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Misery Loves Company

Sarah Paulson portrays a sublime new monster

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I'm not sure we as a nation, let alone the entire planet, truly appreciate the utter magnificence of Sarah Paulson. We don't deserve her, but that's OK because we've never deserved her. She takes every single project she's a part of and makes it better by grounding her performance in believable human emotions. Her newest film, "Run," launched on Hulu last week, and she once again proves that she's the absolute best.

The first thing I remember ever seeing one Sarah Catherine Paulson in was "Deadwood," where she played the small role of the duplicitous and evil tutor Miss Isringhausen. She only lasted a few episodes before Swearengen got rid of her, so the impression she made was very small. It wasn't until her lead role on Aaron Sorkin's "Studio 60 on the Sunset Strip" that she had a chance to spend some time in a character and really show what she could do if given the time.

Sarah Paulson is gonna love you to death. - PHOTO COURTESY LIONSGATE
  • Photo courtesy Lionsgate
  • Sarah Paulson is gonna love you to death.

It was Ryan Murphy bringing her into his troupe of actors for "American Horror Story" that made her explode into the pop culture consciousness. Some of the roles she's played on "AHS" are incredibly and stupidly ridiculous, but she always finds a way to grace them with humanity. She even managed to give Susan Atkins, a real-life Manson girl, some semblance of a soul.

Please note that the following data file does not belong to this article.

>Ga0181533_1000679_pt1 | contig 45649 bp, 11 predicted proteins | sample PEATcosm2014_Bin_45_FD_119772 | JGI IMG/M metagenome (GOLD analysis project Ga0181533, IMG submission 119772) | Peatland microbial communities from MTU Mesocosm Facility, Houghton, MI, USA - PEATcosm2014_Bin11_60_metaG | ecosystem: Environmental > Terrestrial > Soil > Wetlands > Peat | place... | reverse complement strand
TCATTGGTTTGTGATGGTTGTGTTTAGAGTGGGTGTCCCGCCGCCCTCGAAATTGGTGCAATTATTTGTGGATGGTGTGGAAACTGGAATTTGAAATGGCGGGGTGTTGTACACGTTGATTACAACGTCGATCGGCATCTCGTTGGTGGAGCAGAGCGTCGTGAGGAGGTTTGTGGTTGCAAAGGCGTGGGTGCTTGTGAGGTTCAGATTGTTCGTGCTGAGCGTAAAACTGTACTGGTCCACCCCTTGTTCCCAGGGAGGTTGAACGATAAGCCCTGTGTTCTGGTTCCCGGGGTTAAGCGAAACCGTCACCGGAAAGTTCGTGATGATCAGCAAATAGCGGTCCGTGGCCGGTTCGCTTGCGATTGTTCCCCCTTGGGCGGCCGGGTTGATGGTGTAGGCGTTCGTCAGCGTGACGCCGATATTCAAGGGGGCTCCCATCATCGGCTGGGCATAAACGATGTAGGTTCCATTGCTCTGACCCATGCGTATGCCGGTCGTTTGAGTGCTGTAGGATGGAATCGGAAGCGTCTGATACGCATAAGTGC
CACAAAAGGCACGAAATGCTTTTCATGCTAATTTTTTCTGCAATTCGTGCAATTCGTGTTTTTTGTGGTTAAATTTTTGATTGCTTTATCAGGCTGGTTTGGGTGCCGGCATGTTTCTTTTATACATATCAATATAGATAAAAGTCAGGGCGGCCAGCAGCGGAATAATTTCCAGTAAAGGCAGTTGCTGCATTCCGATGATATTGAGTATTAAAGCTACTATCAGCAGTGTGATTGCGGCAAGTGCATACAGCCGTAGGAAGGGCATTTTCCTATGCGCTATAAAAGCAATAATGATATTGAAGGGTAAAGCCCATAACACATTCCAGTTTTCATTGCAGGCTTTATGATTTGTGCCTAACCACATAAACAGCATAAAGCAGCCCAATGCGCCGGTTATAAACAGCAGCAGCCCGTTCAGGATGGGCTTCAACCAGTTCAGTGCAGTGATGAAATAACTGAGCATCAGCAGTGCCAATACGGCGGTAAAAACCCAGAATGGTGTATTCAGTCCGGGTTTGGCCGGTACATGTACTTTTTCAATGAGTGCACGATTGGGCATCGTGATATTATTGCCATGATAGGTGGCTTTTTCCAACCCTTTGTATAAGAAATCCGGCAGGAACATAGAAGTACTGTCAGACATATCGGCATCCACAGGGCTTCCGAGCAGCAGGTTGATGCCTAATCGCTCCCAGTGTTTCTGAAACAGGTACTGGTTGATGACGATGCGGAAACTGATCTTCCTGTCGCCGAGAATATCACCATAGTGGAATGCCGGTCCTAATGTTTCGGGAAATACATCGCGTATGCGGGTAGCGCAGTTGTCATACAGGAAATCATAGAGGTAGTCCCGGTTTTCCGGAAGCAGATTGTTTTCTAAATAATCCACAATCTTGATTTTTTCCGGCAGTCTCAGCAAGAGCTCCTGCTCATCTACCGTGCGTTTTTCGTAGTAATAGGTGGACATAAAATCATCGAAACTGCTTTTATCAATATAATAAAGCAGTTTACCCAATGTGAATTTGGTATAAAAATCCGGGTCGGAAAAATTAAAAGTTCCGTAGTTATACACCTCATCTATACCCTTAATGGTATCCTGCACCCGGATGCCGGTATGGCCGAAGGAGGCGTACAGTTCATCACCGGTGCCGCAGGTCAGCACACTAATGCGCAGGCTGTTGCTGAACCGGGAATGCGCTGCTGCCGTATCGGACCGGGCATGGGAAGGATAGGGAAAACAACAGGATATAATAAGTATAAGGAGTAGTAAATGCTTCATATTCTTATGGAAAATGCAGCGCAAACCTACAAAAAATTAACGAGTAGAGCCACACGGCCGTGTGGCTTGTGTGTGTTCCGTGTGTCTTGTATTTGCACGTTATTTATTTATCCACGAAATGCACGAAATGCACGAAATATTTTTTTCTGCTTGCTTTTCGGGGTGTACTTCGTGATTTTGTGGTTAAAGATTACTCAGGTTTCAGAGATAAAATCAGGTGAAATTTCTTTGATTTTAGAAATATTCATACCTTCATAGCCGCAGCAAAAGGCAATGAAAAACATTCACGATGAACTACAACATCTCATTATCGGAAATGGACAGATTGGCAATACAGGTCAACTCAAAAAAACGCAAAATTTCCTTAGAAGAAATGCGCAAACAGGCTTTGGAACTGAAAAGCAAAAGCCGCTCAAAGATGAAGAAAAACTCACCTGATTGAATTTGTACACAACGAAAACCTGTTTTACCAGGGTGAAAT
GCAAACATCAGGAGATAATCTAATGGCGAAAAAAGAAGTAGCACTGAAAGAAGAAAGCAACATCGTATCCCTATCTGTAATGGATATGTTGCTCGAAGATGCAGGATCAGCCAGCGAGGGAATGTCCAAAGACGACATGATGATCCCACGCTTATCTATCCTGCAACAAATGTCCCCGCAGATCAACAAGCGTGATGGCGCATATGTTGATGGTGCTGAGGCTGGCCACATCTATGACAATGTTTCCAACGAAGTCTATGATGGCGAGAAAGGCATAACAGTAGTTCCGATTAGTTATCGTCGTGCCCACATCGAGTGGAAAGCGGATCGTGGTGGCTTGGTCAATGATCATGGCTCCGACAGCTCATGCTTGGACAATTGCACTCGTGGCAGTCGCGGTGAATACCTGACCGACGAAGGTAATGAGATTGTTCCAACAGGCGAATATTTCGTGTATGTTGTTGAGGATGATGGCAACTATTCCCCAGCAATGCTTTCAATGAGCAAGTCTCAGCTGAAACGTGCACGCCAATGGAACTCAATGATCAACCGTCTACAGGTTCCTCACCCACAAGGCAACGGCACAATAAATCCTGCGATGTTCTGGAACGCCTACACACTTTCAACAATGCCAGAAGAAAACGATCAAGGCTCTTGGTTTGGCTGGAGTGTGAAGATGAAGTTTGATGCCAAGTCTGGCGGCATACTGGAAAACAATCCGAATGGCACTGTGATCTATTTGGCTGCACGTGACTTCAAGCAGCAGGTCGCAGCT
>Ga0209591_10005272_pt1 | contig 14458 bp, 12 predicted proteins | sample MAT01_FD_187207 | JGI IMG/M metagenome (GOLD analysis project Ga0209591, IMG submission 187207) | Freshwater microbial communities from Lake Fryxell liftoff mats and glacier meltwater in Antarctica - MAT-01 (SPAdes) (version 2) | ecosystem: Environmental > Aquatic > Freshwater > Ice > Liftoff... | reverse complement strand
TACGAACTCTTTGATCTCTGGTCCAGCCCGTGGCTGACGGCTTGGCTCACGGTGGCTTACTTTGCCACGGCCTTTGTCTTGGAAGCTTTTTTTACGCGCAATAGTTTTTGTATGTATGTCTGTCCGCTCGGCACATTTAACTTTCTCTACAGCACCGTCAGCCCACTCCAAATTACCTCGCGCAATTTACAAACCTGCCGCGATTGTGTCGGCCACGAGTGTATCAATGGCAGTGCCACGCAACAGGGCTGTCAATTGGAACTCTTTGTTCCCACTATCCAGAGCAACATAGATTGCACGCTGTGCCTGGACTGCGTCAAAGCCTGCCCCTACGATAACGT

Paulson gave her best performance so far in "The People vs. O.J. Simpson" as the embattled prosecutor Marcia Clark, somehow managing to make Clark a heroic figure without ever resorting to caricature. After winning every award possible for that, she tried to add some soul to the profoundly evil Nurse Ratched with, in my opinion, mixed results. Don't get me wrong, that show's lush production design and eye-melting cinematography look amazing, but we've never needed Ratched to be human. As good as Paulson is in the role, she's just adding shades of grey to the boogeyman without letting us ever really understand her.

All of this is to say that even the flattest of Murphy's writing is improved by Paulson. The worst season of "American Horror Story," ("Cult" by a long shot) was made better by her presence. I don't think Paulson has , come close to doing the best work of her career yet, but if she can successfully transition from TV into movies, I think we might get there.

Her new film, "Run," would have had a theatrical release in any other year, but in 2020 it quietly launched on Hulu, instead. She plays Diane, mother to Chloe, a teenage girl with diabetes, asthma, paralysis and a host of other medical issues. When Chloe finds a bottle of pills designed to cause numbness in the legs, she starts to think her mother might be gaslighting her about being sick at all.

Basically, the movie is a modern remake of "Misery," but dressed up as a cat and mouse thriller. It's sinfully entertaining even as the director seems satisfied to fill you with empty cinematic calories, hoping the audience just giggles at the insanity instead of thinking about any of it for too long. It's another in a long list of projects that don't quite live up to the talents of Sarah Paulson, but she creates such a memorable movie monster that it's hard not to be impressed by the film anyway.

Her name is Sarah Paulson. She's luminous and we don't deserve her, but since we have her, let's not take her for granted. She needs better projects staffed with brilliant writers and visionary filmmakers. Let's make this happen, people.

Run
Directed by Aneesh Chaganty
Grade: B
Now Streaming on Hulu


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